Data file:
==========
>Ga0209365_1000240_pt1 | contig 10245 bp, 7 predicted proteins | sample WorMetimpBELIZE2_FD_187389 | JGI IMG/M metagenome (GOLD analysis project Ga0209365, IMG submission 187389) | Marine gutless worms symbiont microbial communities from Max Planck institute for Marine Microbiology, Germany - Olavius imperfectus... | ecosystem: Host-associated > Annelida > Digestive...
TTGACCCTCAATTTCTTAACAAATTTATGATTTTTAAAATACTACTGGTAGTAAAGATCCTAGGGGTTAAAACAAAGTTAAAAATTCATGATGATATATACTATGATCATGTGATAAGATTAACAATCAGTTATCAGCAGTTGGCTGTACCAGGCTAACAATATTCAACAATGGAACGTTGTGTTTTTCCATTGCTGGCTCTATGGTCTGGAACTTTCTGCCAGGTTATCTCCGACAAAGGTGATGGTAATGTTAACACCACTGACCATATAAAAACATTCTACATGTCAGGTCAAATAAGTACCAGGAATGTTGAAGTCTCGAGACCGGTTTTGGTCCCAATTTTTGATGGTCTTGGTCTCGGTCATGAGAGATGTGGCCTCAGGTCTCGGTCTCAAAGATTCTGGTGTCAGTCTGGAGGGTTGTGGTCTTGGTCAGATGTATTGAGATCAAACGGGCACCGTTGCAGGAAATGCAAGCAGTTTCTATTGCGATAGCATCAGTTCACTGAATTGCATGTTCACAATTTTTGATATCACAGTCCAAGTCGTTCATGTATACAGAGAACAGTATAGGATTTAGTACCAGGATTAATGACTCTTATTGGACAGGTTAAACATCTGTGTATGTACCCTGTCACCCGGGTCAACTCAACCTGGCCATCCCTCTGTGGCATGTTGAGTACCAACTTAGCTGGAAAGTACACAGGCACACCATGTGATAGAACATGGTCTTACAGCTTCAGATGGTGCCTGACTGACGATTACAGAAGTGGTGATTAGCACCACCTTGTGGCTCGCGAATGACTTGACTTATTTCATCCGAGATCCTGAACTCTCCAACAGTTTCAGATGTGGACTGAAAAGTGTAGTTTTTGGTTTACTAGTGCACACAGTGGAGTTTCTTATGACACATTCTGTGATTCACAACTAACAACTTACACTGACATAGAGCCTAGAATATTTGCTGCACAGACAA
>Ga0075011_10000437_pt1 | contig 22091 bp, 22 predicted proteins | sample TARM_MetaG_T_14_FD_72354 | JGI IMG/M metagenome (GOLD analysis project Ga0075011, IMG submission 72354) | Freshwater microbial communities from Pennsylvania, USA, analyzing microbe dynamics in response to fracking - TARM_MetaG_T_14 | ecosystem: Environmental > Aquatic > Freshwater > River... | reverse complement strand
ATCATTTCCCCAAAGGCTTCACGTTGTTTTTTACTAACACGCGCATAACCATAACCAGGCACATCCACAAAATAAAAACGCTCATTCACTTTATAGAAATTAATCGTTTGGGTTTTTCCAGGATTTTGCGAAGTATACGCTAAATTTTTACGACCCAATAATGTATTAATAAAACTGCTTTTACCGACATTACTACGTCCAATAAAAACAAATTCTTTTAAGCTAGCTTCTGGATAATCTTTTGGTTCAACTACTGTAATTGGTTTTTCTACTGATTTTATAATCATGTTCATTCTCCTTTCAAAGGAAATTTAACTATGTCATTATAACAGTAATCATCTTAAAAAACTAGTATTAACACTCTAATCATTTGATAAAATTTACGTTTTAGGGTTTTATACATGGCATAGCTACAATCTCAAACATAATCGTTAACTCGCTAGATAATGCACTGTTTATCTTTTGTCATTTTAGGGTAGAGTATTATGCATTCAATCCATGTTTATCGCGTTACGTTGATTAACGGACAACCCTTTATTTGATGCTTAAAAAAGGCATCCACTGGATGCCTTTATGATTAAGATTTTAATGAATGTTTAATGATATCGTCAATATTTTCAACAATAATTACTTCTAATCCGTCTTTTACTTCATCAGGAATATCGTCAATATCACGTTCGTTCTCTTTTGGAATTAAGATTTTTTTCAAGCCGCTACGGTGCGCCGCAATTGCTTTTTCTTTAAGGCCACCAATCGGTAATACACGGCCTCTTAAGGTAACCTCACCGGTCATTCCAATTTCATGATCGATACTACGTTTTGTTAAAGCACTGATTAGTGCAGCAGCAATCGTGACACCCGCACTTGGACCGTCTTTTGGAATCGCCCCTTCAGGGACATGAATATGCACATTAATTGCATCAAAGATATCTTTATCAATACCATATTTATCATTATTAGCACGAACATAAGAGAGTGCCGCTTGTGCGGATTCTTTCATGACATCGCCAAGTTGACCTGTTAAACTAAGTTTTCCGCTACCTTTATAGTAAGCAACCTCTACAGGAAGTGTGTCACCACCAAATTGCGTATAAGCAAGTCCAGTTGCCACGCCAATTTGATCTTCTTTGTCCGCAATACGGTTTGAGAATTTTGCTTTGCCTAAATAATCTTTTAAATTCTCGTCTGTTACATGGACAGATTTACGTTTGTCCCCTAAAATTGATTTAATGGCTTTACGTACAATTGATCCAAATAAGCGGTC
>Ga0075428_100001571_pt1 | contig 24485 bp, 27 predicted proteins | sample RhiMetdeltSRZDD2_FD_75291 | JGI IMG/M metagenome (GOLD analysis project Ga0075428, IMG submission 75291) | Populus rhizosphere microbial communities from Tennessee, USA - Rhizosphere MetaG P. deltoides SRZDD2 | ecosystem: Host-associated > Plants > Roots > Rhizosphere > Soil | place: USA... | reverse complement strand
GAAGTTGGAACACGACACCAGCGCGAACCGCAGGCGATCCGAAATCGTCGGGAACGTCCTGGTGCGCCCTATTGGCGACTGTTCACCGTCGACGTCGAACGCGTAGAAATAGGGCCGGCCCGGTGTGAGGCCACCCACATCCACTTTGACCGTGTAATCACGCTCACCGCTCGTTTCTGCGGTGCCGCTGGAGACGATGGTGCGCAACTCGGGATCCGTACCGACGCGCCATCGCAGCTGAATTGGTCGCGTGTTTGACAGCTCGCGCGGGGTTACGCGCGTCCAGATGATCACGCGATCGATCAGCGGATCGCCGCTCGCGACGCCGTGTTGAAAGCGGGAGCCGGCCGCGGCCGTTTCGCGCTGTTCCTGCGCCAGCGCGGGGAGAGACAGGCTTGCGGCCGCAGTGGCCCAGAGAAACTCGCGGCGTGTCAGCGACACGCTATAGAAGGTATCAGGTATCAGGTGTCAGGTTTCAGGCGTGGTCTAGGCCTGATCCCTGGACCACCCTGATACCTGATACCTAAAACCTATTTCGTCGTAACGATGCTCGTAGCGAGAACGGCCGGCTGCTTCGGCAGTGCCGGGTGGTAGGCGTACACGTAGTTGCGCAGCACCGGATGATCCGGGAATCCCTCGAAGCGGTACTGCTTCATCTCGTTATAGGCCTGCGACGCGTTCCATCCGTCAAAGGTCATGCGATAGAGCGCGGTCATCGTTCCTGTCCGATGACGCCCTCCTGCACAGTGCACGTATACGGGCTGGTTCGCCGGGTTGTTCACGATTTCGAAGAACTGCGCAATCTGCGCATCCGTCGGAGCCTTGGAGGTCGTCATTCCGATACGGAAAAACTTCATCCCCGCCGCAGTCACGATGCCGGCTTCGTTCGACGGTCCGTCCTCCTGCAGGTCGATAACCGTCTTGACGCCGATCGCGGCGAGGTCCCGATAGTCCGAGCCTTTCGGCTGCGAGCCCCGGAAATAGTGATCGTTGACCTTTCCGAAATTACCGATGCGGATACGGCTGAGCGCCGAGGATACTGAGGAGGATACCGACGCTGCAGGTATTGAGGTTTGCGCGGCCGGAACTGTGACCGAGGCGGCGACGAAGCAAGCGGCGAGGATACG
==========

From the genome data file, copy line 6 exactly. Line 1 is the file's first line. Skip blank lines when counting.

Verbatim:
GAAGTTGGAACACGACACCAGCGCGAACCGCAGGCGATCCGAAATCGTCGGGAACGTCCTGGTGCGCCCTATTGGCGACTGTTCACCGTCGACGTCGAACGCGTAGAAATAGGGCCGGCCCGGTGTGAGGCCACCCACATCCACTTTGACCGTGTAATCACGCTCACCGCTCGTTTCTGCGGTGCCGCTGGAGACGATGGTGCGCAACTCGGGATCCGTACCGACGCGCCATCGCAGCTGAATTGGTCGCGTGTTTGACAGCTCGCGCGGGGTTACGCGCGTCCAGATGATCACGCGATCGATCAGCGGATCGCCGCTCGCGACGCCGTGTTGAAAGCGGGAGCCGGCCGCGGCCGTTTCGCGCTGTTCCTGCGCCAGCGCGGGGAGAGACAGGCTTGCGGCCGCAGTGGCCCAGAGAAACTCGCGGCGTGTCAGCGACACGCTATAGAAGGTATCAGGTATCAGGTGTCAGGTTTCAGGCGTGGTCTAGGCCTGATCCCTGGACCACCCTGATACCTGATACCTAAAACCTATTTCGTCGTAACGATGCTCGTAGCGAGAACGGCCGGCTGCTTCGGCAGTGCCGGGTGGTAGGCGTACACGTAGTTGCGCAGCACCGGATGATCCGGGAATCCCTCGAAGCGGTACTGCTTCATCTCGTTATAGGCCTGCGACGCGTTCCATCCGTCAAAGGTCATGCGATAGAGCGCGGTCATCGTTCCTGTCCGATGACGCCCTCCTGCACAGTGCACGTATACGGGCTGGTTCGCCGGGTTGTTCACGATTTCGAAGAACTGCGCAATCTGCGCATCCGTCGGAGCCTTGGAGGTCGTCATTCCGATACGGAAAAACTTCATCCCCGCCGCAGTCACGATGCCGGCTTCGTTCGACGGTCCGTCCTCCTGCAGGTCGATAACCGTCTTGACGCCGATCGCGGCGAGGTCCCGATAGTCCGAGCCTTTCGGCTGCGAGCCCCGGAAATAGTGATCGTTGACCTTTCCGAAATTACCGATGCGGATACGGCTGAGCGCCGAGGATACTGAGGAGGATACCGACGCTGCAGGTATTGAGGTTTGCGCGGCCGGAACTGTGACCGAGGCGGCGACGAAGCAAGCGGCGAGGATACG